24. ^ "Iceland nationalises bank and seeks Russian loan". The Daily Telegraph. Retrieved 2009-06-26. "Prime Minister Geir Haarde rushed emergency measures through the Nordic nation's parliament to nationalise Landsbanki and give the country's largest bank, Kaupthing, a £400m loan to bolster its balance sheet." 
  25. ^ Icelandic embassy in Helsinki (also accredited to Ukraine)
  26. ^ Ukrainian embassy in Helsinki (also accredited to Iceland)
  27. ^ "My background helps me: Kalam". The Hindu. 2005-05-30. Retrieved 2008-09-28.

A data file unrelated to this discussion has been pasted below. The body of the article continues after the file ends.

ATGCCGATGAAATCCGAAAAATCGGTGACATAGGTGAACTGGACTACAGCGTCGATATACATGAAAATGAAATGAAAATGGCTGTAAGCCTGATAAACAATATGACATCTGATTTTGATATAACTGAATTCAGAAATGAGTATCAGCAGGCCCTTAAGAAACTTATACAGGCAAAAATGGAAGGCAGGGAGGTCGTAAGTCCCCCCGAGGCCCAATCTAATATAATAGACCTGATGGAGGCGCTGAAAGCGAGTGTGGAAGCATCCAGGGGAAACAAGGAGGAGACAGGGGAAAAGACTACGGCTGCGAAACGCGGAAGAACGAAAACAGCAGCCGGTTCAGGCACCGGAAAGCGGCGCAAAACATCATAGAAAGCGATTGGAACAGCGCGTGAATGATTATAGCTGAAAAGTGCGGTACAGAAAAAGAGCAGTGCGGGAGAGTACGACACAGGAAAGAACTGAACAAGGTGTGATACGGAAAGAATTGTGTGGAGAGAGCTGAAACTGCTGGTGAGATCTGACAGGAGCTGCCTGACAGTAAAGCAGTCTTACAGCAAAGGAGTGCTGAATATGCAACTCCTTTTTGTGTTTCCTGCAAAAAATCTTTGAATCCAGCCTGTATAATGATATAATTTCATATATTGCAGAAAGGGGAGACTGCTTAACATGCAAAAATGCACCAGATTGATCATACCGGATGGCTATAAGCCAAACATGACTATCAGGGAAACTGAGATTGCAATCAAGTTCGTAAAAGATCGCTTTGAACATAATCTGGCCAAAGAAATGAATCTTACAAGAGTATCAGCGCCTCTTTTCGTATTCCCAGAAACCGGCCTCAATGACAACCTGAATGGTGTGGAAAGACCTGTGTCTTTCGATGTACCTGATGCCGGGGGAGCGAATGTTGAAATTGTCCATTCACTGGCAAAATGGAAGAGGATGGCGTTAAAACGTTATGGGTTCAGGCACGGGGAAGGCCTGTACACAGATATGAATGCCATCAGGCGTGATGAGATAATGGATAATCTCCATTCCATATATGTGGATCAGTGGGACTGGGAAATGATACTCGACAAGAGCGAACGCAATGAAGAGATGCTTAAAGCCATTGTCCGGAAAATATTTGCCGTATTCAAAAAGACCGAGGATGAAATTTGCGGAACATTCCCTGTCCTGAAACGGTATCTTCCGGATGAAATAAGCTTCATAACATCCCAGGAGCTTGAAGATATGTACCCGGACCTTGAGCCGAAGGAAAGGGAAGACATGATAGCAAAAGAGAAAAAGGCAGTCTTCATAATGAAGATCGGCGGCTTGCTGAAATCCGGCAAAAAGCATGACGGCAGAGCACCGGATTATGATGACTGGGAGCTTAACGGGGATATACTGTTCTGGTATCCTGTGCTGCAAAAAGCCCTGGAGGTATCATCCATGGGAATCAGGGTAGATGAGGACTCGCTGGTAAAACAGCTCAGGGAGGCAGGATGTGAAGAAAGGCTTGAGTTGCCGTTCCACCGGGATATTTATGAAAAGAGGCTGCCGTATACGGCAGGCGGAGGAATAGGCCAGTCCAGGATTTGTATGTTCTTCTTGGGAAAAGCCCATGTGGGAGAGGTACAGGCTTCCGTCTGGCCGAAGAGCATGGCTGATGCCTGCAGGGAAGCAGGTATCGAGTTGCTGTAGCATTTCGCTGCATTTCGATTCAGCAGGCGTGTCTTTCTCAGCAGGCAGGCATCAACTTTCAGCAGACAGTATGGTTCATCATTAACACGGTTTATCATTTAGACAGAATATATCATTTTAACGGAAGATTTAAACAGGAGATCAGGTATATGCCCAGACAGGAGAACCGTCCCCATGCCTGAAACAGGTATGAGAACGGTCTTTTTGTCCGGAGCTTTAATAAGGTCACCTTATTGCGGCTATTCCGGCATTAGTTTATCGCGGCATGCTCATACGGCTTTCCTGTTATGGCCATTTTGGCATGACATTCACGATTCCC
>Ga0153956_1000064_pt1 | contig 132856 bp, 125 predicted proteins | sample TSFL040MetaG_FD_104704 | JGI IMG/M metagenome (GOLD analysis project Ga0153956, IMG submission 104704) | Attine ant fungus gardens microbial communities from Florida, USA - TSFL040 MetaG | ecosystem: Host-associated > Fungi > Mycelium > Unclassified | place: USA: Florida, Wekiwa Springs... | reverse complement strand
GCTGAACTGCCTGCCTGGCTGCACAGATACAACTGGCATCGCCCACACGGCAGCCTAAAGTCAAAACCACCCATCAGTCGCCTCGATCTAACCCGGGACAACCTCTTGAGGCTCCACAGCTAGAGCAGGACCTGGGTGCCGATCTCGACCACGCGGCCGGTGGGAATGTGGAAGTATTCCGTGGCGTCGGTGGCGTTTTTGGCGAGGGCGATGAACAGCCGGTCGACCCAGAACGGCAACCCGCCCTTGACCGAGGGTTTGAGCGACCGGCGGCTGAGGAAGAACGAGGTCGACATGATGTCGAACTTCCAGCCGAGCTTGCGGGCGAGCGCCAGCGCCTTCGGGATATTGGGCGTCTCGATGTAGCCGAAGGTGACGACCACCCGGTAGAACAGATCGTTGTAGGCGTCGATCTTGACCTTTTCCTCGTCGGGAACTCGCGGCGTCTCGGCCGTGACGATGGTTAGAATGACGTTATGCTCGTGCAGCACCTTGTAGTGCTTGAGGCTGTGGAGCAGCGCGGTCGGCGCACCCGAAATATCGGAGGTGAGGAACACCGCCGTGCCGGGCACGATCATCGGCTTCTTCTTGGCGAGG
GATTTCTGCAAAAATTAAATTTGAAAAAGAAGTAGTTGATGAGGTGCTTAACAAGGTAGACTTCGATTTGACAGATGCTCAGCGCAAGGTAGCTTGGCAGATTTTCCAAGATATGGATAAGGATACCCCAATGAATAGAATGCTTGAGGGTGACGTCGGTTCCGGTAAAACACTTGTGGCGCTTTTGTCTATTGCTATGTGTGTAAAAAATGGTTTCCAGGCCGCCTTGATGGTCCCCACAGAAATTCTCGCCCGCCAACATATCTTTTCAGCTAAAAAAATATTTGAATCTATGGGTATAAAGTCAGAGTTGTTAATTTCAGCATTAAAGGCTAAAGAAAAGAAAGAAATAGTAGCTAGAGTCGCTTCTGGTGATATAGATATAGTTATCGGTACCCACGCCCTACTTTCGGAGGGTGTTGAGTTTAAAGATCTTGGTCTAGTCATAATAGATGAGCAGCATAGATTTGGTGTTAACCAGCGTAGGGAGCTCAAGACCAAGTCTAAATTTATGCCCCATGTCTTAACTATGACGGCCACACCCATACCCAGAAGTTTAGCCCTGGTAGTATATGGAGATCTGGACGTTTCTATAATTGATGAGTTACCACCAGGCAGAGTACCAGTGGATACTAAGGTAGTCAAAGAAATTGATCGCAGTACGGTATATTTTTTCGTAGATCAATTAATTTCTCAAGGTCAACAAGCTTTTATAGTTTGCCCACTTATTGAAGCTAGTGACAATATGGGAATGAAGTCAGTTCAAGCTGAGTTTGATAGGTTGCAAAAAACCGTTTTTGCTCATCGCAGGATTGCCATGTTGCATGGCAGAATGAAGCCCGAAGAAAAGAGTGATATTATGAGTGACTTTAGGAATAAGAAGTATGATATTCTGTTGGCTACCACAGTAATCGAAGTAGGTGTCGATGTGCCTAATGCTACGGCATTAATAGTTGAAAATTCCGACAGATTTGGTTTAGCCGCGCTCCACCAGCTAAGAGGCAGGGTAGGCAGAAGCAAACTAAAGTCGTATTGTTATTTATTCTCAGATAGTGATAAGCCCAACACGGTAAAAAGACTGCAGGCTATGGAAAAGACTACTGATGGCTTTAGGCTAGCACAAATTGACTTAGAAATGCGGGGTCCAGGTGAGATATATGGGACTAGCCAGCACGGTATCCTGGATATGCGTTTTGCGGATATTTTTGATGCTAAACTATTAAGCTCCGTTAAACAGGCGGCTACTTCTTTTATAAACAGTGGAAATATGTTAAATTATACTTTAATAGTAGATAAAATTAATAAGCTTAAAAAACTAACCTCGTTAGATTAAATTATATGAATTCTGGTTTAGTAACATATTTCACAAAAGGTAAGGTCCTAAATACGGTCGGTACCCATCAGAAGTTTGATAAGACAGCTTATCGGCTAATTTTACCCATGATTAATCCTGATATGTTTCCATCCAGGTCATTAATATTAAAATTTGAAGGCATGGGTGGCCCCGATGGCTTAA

28. ^ Iceland embassy in Tokyo
  29. ^ "Iceland and Mexico". Iceland. Retrieved 2009-06-20. "Iceland and Mexico established diplomatic relations in 1960. Since then the Icelandic Embassy in Washington D.C. has also served as the Icelandic Embassy for Mexico. The Mexican Embassy in Denmark serves as the Mexican Embassy to Iceland."